14. Hold on! (coll): Stop! Wait!

15. the date’s on: the date’s not cancelled.

16. get it over: finish with the matter, get done with it.

17. pull-down bed: a bed specially constructed to save space, it is pulled down for the night only.

18. Cleveland: a city in northeastern Ohio, on Lake Erie.

19. make no bones: have no hesitation; make no fuss.

20. subsidiary: a subsidiary company, i.e. a company controlled by another company which owns most of its shares.

21. routine: a regular, more or less unvarying procedure.

22. Their case was nothing but a negative one: the police had no direct material evidence, the case might be said to have been built on the absence of proofs.

23. a strong presumptive case: a case based entirely on presumption, i.e. on something which seems likely although there is no proof.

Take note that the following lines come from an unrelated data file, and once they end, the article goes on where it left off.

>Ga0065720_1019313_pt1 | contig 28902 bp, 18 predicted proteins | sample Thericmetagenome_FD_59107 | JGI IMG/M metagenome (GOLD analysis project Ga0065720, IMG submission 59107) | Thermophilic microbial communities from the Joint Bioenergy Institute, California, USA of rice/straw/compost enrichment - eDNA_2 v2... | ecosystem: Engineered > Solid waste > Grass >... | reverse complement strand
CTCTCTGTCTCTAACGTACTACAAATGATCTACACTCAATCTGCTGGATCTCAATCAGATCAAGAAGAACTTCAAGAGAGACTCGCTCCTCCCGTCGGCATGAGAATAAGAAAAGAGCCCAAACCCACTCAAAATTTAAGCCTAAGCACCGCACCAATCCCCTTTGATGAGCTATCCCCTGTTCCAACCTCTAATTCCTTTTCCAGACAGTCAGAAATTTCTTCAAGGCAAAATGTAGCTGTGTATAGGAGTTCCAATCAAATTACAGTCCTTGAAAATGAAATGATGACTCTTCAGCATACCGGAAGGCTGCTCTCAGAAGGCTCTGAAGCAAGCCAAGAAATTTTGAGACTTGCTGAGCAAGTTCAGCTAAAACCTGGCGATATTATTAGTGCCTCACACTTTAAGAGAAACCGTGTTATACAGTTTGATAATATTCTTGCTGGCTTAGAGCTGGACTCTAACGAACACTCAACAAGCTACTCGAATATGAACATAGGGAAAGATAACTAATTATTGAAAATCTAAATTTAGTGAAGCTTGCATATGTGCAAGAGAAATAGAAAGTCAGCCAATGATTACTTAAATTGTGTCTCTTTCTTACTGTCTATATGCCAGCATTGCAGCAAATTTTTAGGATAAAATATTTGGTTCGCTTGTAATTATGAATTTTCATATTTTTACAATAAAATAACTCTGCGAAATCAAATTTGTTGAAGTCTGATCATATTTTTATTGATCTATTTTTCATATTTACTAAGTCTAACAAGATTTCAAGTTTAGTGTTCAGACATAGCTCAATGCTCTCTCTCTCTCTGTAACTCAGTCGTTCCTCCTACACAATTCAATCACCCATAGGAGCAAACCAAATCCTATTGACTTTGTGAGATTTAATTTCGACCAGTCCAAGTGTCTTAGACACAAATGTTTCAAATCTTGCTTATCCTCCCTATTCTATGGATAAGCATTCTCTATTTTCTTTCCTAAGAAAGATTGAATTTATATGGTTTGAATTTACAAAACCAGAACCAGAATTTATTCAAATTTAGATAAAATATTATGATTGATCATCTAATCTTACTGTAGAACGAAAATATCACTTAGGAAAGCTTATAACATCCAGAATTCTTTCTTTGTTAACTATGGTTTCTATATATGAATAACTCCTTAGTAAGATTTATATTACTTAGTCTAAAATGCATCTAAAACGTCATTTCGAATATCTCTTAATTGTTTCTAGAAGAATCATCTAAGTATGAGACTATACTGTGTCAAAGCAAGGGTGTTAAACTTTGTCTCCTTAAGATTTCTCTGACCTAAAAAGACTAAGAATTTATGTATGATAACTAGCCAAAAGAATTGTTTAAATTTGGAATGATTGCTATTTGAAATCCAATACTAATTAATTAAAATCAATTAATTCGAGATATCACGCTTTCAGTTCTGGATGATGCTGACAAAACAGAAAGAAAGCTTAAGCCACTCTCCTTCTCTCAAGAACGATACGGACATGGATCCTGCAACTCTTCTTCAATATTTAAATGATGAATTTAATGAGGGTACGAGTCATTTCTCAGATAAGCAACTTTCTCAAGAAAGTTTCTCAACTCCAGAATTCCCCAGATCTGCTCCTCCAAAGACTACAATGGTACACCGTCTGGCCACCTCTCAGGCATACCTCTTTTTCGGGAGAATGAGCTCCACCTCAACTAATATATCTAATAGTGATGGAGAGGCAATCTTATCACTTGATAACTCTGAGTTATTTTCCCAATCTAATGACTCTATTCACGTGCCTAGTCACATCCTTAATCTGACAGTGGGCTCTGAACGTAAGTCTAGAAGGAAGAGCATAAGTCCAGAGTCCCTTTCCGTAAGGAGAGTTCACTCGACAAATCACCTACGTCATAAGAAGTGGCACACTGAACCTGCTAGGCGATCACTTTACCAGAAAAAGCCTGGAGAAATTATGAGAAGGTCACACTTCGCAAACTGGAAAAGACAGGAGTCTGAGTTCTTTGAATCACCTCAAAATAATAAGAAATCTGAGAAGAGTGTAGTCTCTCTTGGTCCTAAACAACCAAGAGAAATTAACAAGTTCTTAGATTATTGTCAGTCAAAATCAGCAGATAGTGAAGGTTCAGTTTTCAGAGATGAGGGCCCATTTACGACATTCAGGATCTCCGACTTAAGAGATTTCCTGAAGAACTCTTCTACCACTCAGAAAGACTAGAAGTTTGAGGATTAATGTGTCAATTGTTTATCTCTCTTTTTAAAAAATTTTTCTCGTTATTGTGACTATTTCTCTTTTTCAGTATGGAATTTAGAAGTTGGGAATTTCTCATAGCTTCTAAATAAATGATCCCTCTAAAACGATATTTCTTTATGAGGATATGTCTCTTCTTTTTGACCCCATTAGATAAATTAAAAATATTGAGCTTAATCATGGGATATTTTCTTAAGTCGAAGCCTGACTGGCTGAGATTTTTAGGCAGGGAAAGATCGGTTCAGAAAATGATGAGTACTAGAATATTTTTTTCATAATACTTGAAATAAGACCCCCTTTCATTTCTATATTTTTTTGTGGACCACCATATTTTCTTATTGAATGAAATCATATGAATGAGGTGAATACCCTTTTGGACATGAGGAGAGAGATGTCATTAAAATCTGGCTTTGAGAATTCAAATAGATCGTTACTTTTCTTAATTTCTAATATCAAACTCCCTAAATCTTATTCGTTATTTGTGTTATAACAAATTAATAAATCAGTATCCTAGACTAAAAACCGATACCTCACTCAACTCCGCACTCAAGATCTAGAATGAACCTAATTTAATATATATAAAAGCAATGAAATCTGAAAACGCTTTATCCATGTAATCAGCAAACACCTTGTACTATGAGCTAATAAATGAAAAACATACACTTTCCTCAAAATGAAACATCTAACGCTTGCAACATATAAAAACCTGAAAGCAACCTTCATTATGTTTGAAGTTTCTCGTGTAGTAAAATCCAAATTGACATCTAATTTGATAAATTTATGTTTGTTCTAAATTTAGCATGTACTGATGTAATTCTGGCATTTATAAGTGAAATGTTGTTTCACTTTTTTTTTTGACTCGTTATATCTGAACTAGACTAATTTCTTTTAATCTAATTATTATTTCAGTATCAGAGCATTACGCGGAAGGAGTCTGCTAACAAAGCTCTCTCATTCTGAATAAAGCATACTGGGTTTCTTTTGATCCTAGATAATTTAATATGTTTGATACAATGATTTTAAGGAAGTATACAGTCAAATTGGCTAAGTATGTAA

24. got off: escaped punishment, got away with it.

25. hung jury: a jury which failed to come to a unanimous conclusion as regards the verdict.

26. couldn’t find hair or hide of: couldn’t find any trace or sign of.

27. tieup (US coll): connection; bond, link.

28. comic strip: a series of comic drawings which appear in each issue of a publication.

29. go berserk: become suddenly violent, frenzied.

30. get het up (coll): get agitated, worked up.

31. Can you beat that?: Can you imagine anything more absurd?

32. saved the faces: saved the reputation, good name.

33. highball: a cocktail of liquor, usually whisky or brandy, mixed with soda water, ginger ale, etc. and served with ice in a tall glass.

34. flip: a drink composed of hot milk, egg, sugar and wine or spirits.

35. nutmeg: мускатный орех; mace: сушёная шелуха мускатного ореха; ginger: имбирь.

36. bastard: not genuine or real, imitation.

37. hogwash: feed for pigs, swill.

38. The touch of nutmeg makes it: a little nutmeg does the trick; nutmeg added in small quantity makes all the difference.

 

EXERCISES.